So aside from the obvious coolness of owning your own ski hill, I did do some thinking about other benefits. It would seem like a wonderful place for a bed and breakfast or eco-tourism home base, near the Trans-Canada Trail and Manning Park. The lodge itself is smack-dab in the middle of a trail network, which certainly enhances the lifestyle/tourism factors. In my dream, I saw us converting most of the lodge to a living space with two suites for visitors and paying customers, living in paradise with no neighbours, and riding various recreational vehicles every single day.

The downsides? No power or phone lines, although it has cellphone coverage. Converting the lodge into something livable would probably be a huge project. But the real problem was that the property already had two accepted offers on it, making it highly unlikely that a new bid would be successful. Never mind the logistics of figuring out how to pay for it while working in Kelowna and living in Summerland. We should probably still go see it...I think this one is going to haunt me forever.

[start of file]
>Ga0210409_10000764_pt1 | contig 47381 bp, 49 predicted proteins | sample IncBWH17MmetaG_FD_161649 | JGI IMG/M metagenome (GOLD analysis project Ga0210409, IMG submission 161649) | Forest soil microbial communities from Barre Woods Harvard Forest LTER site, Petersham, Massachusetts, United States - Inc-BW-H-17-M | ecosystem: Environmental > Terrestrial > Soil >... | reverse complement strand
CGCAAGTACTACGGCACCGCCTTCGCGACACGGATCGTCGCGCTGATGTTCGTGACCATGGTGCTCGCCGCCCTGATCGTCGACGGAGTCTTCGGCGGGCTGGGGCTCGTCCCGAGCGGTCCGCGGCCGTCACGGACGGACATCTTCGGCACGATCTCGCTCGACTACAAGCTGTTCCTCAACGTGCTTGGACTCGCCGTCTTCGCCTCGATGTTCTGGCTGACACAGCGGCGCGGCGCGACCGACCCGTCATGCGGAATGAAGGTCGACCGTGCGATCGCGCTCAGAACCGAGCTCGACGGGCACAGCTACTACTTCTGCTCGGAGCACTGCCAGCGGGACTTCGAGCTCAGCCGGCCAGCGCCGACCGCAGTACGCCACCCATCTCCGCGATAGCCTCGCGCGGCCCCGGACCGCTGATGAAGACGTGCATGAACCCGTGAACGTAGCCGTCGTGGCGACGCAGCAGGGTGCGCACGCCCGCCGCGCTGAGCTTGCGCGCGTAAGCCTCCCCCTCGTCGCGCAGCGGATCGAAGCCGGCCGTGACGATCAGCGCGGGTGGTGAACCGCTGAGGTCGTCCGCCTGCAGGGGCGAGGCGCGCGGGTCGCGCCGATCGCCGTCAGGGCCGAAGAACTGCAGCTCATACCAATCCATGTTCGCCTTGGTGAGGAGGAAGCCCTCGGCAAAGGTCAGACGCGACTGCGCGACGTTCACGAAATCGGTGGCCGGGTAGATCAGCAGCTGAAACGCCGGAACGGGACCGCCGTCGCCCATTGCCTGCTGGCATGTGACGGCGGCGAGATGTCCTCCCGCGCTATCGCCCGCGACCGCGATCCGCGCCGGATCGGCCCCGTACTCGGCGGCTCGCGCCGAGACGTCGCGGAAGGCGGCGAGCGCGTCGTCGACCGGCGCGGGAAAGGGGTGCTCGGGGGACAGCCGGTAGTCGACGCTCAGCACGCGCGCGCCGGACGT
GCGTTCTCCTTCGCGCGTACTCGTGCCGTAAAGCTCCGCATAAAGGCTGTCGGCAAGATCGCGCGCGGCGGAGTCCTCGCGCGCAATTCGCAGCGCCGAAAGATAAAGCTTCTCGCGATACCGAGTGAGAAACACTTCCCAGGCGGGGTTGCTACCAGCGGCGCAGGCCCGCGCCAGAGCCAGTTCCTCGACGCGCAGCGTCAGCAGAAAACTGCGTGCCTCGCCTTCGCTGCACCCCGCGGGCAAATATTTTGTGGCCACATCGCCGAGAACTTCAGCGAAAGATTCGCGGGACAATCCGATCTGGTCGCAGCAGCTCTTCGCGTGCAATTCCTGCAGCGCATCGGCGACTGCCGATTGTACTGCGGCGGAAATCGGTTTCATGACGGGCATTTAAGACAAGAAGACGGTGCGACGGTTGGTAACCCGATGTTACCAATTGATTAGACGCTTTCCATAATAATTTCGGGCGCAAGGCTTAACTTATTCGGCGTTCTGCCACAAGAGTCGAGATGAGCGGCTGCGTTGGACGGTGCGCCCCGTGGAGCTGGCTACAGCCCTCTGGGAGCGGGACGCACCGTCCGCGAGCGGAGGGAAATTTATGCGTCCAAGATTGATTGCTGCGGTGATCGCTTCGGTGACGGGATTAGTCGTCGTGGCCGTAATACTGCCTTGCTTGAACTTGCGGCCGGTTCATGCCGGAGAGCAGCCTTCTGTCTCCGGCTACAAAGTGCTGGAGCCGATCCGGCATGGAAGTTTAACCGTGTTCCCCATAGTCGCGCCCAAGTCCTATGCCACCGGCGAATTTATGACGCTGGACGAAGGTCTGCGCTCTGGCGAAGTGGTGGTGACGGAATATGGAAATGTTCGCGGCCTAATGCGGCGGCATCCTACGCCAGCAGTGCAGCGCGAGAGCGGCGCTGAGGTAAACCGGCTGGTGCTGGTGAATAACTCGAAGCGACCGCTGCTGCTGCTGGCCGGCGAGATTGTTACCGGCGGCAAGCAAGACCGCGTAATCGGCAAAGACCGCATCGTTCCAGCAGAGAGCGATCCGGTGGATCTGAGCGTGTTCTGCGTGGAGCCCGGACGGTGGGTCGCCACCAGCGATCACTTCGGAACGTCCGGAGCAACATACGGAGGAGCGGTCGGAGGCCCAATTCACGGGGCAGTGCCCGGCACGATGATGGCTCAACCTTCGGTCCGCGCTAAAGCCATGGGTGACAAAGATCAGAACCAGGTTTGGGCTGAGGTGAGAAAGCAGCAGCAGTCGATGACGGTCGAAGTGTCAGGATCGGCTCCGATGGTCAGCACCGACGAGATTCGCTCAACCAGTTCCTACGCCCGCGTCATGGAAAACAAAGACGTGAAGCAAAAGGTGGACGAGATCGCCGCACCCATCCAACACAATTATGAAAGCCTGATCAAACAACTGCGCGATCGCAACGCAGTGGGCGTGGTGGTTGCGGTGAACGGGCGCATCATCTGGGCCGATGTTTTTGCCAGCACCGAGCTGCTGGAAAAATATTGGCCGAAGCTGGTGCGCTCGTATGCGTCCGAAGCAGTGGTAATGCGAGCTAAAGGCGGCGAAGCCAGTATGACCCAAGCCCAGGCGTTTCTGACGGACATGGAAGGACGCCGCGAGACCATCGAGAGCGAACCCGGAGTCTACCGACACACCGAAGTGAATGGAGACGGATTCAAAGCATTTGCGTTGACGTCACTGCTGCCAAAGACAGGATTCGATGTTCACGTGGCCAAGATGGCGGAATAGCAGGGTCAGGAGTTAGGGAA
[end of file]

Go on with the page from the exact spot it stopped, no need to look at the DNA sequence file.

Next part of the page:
Next Day's Update: I guess writing about it yesterday pushed us over the edge, because this morning we drove the hour and a half out to Princeton to visit the lodge. It's about five km's up a twisty gravel road from the town, pretty much at the top of China Ridge. It's really gorgeous and quiet up there, with a panoramic view, clean air and trails everywhere. The lodge itself was pretty ramshackle, showing signs of having been hastily assembled without much care, but it was still oozing with potential and I had no trouble envisioning an extreme makeover on the property.